algorithm, apparatus of capture, authority, biopolitics, call for papers, code, control, cybernetics, desiring machines, einstein, ethics, humanity, language, media, metaphysics, technology

Thinking Cybernetics

(Matt Dixon)

Thinking Cybernetics:
Mapping the Intersections between Metaphysics, Technology, Biopolitics

(abstract for panel)

The purpose of this panel is to gather together ideas, perspectives, and questions from a diverse variety of thinkers and disciplines relating to the theory and practice of cybernetics. Our goal is to raise a series of critical questions concerning the intersection between biopolitics, metaphysics, and technology.

While each paper is devoted to a specific author or authors and is generally focused on a particular theme or aspect of cybernetics, all of us in some way are arguing for a larger transformation of philosophical, political, social, and technological categories. There are many urgent questions posed by cybernetics; and moreover, its development has so far tended to furnish many other fields of investigation with new tools for studying new problems. As St-Exupery wrote in 1939: “The machine does not isolate man from the great problems of nature, but plunges him more deeply into them.” What does philosophy have to tell us today about our relationship to technology? What does cybernetics imply for metaphysics, ethics and epistemology — or even for the future of writing?

Finally, how do we think the relationship between cybernetics and bio-politics? Perhaps the most troubling question raised by cybernetics concerns the relationship between autonomy and authority. It would appear that everything hinges on the inflection placed upon the word “control”! Cybernetics is derived from a Greek word meaning “governance,” from which an apparently simple question arises: Are we controlling — or controlled by — the systems of machines “we” have built?

When Einstein wrote that it has become “appallingly obvious” our technology “has exceeded our humanity,” he was voicing his concern about the disastrous effects of unimpeded technological growth without a corresponding growth in social responsibility. Certainly, at the very least, technology plays more than a purely mediatory role in society.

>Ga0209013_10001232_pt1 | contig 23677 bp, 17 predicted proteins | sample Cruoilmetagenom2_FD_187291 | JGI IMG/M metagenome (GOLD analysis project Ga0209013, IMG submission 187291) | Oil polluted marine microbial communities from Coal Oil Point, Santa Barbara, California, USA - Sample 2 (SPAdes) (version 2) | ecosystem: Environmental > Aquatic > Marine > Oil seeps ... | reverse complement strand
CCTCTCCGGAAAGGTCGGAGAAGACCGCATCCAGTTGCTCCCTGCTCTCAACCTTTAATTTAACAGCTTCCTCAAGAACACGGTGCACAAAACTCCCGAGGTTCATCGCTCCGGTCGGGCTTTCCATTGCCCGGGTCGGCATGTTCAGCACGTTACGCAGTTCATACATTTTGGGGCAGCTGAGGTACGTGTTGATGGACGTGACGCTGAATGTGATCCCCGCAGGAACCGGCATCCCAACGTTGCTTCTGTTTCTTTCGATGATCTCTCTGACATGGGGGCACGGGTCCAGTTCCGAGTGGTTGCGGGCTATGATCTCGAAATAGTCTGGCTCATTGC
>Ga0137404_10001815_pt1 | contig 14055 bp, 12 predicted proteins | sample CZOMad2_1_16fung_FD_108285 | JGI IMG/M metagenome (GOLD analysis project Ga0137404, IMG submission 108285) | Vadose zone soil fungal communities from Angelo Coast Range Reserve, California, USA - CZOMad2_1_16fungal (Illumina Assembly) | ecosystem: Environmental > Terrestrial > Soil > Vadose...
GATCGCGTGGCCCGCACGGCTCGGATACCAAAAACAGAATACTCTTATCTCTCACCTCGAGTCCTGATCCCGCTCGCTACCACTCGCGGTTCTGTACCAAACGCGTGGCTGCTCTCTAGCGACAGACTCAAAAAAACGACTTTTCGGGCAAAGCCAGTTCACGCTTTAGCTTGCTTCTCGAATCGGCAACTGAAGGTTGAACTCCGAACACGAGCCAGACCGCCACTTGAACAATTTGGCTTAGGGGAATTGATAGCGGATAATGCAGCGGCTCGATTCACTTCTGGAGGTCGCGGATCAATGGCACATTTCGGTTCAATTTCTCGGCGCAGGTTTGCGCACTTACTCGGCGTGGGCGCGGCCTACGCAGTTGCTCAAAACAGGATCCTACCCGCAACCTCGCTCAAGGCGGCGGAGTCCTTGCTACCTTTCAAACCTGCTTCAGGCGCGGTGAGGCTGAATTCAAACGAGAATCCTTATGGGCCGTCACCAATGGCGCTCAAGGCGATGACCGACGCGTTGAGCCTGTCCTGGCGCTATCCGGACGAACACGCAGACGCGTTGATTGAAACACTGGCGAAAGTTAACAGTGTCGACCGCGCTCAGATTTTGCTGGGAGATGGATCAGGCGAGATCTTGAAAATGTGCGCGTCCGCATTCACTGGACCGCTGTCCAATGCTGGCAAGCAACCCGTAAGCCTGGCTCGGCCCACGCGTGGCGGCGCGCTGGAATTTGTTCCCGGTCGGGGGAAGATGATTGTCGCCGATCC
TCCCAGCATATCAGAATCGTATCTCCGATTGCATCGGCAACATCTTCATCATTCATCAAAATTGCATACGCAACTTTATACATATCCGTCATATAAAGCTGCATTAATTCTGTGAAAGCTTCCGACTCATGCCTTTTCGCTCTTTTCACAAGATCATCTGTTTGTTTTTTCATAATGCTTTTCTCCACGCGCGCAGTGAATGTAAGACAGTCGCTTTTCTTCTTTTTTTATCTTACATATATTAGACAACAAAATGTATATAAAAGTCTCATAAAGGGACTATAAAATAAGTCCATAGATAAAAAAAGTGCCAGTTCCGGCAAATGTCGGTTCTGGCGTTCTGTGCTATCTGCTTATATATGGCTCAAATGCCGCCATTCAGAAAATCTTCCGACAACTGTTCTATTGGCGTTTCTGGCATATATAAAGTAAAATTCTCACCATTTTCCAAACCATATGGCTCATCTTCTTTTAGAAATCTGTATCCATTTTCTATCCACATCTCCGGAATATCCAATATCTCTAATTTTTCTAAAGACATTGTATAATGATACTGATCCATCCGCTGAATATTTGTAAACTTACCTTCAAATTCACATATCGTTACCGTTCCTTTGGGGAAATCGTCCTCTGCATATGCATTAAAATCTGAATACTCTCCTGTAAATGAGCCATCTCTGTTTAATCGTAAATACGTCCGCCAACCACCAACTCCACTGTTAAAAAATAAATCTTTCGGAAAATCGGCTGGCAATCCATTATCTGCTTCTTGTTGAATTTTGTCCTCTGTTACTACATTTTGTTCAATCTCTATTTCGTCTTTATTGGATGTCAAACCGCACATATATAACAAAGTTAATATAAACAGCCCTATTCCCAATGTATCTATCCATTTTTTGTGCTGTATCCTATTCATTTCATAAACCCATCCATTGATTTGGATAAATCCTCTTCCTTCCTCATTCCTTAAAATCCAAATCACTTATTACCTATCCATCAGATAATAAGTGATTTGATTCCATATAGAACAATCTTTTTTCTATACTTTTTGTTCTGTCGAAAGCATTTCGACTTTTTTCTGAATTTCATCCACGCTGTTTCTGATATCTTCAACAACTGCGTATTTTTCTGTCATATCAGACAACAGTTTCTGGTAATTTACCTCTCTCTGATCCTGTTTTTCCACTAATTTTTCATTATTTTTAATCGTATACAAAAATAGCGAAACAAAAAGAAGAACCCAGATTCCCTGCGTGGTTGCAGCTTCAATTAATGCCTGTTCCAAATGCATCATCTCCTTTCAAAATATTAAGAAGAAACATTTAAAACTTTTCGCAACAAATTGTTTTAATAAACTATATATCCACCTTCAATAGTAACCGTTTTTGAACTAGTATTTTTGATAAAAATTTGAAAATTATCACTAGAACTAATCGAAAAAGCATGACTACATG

Thus another important problem brought to the fore by cybernetics is the role of language itself as a socio-political machine. We assert that thinking our relationship to language and technology today demands a wholesale reformulation of old ways of thinking, in order to explore new cybernetic and philosophical problems. The point is that we need more than a new philosophy of cybernetics, we need a “cybernetic philosophy” (though this also requires a transformative reading of the contemporary philosophy of technology.)

Our first hope is that by gathering together concepts which allow a new understanding of our relationship to technology, we can trace original lines of questioning and resistance. Our second hope is that, through these intersections, there may perhaps result new methods of traversing and escaping systems of control. As B.F. Skinner wrote in Contingencies of Reinforcement in 1969, “The real problem is not whether machines think, but whether men do.”

Panel Members: Joseph Weissman, Taylor

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